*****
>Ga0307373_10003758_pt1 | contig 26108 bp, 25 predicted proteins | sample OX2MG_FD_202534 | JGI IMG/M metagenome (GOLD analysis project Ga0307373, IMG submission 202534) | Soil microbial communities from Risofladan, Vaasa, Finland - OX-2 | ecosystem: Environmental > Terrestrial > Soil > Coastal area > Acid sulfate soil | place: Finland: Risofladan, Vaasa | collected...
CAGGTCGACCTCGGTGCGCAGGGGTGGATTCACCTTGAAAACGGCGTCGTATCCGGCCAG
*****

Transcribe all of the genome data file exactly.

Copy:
>Ga0307373_10003758_pt1 | contig 26108 bp, 25 predicted proteins | sample OX2MG_FD_202534 | JGI IMG/M metagenome (GOLD analysis project Ga0307373, IMG submission 202534) | Soil microbial communities from Risofladan, Vaasa, Finland - OX-2 | ecosystem: Environmental > Terrestrial > Soil > Coastal area > Acid sulfate soil | place: Finland: Risofladan, Vaasa | collected...
CAGGTCGACCTCGGTGCGCAGGGGTGGATTCACCTTGAAAACGGCGTCGTATCCGGCCAG